The bill had buy-in from heavyweights in the state Republican Party.
And, while Oliverson said both the governor’s office and the attorney general’s office called him Wednesday to tell him that they wanted his measure repealed, support for the measure among Harris County Republicans seems to have held fast.
In fact, another Harris County Republican, Rep. Kevin Roberts, R-Spring, came to the back mic to ask Oliverson what he should tell Vera, who had sent the party’s Harris County House delegation a long email, expressing his distress that Goldman’s “amendment to SB 5 eliminating the new nursing home ballot process.
Reading from Vera’s email, Roberts said, “We’re at a loss to understand these planned actions when the call for the special session specially highlighted the need to further reduce mail ballot fraud. This new effort to repeal the nursing home mail ballot process makes no sense. Under the current system, mail ballots sent to nursing homes and assisted living centers are a ballot harvester’s dream. My question is why are we repealing this?”
I would answer that two ways. I think you have a legitimate concern among our election administrators and clerks that there is an unfunded mandate attached to that bill. There is. There will be dollars and we can’t exactly say how much that will be. I doubt it will be a significant amount of money, but I guess it could be.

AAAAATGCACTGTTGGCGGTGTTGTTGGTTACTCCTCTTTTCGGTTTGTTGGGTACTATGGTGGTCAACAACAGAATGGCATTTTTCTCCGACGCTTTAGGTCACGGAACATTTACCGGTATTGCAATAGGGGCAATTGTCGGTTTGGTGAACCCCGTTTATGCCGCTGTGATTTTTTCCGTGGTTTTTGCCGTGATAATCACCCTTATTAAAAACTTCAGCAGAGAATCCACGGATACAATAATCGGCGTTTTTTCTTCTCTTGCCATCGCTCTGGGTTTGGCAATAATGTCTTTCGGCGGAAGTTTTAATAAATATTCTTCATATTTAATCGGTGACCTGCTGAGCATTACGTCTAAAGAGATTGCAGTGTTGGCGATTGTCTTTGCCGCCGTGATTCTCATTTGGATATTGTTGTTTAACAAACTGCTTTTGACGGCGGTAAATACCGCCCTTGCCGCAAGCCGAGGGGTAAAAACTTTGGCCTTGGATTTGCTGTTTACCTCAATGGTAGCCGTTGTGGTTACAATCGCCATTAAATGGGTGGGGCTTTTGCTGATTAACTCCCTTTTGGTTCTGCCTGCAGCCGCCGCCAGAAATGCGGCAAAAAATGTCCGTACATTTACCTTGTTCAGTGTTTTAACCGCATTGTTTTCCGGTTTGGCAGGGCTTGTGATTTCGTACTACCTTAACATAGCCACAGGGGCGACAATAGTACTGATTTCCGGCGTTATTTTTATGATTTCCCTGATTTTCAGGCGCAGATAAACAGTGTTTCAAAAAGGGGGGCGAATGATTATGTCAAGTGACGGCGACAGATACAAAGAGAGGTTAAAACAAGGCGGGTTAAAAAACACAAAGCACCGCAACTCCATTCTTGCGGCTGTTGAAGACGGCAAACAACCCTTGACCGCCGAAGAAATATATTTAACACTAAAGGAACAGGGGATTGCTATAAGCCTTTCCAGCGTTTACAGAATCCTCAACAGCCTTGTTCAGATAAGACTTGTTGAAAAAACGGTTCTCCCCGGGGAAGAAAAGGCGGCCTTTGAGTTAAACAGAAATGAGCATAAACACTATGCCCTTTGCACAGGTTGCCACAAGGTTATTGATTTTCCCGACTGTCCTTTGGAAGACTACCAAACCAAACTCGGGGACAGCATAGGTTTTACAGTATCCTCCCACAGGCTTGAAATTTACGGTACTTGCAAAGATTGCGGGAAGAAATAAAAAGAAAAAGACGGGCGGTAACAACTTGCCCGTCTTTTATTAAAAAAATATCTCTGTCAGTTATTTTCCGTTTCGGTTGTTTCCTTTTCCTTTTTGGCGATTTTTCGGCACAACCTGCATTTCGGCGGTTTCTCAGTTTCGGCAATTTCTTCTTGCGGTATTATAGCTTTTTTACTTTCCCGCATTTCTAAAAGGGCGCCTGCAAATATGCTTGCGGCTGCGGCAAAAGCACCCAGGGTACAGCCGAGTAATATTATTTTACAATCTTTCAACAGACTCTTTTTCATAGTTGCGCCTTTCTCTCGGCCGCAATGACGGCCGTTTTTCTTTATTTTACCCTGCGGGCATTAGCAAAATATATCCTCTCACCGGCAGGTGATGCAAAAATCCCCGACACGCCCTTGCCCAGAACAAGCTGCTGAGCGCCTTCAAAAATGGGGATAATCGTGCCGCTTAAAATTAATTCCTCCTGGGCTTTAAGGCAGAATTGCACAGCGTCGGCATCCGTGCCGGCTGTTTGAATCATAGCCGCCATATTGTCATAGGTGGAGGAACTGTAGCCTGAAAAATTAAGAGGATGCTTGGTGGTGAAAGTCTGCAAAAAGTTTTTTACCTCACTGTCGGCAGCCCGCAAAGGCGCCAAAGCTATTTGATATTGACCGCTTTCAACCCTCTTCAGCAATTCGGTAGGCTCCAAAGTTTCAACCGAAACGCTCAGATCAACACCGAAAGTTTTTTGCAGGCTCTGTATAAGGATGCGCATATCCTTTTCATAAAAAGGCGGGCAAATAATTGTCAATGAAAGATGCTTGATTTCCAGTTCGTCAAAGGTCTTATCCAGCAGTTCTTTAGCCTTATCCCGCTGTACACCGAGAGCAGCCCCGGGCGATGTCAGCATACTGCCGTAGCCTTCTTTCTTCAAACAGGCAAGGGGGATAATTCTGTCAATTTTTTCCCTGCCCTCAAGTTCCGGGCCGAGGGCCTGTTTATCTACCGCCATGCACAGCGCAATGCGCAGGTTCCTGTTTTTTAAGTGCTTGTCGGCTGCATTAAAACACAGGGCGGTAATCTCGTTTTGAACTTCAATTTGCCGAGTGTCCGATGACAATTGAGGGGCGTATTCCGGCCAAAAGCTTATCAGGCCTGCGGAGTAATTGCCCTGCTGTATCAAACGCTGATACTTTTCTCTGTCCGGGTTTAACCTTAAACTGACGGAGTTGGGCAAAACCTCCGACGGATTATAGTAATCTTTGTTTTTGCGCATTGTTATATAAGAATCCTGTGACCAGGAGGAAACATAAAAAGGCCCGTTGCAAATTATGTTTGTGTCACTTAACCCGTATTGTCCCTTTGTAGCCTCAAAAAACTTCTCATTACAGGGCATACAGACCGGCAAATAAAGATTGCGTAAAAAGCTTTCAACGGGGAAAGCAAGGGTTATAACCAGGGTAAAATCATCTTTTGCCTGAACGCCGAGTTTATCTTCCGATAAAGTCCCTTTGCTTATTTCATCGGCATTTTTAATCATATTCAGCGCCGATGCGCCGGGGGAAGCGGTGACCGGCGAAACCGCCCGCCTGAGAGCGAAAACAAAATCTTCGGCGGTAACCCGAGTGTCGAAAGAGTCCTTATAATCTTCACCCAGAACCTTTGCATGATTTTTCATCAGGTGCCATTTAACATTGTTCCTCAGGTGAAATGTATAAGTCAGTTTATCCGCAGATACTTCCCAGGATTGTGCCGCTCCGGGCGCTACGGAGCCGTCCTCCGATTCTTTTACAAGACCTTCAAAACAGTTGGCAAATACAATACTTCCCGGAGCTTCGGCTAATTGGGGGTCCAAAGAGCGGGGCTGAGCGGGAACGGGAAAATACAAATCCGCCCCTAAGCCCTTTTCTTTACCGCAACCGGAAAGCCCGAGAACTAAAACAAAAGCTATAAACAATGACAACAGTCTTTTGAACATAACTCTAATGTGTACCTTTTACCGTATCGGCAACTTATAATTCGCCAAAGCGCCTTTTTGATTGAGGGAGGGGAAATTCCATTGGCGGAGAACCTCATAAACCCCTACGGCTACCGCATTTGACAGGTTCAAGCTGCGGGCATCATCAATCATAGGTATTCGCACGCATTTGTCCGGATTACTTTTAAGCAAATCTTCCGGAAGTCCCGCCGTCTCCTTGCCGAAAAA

As to the rest of this, I can’t answer your question. I really don’t know.
I’m sitting here with a copy of my bill. We vetted it very carefully. Everybody from True the Vote on the right to the Democrat Party of Texas on the left, and everybody signed off on every change that we made on this bill so, to your point, this was a carefully vetted, carefully thought-out process. It allows the secretary of state discretion in writing rules to anticipate or deal with situations that may not be able to be anticipated that could arise, that would allow for it to be implemented in the least painful process but at the same time preserve the integrity of our elections and make sure that our seniors votes aren’t harvested.
Here is the vote on the amendment repealing Oliverson’s provision, with Oliverson, present, not voting.
Well, I believe the increasing of penalties is the main point of this bill.
We’ve had instances in Tarrant County, and there’s been instances in Dallas County, where mainly these vote harvesters are going out and committing such fraud and if they get caught there’s not that strong of a penalty to prosecute those who get caught. So by increasing the penalties, hopefully this is deterrent not to commit these activities in the future.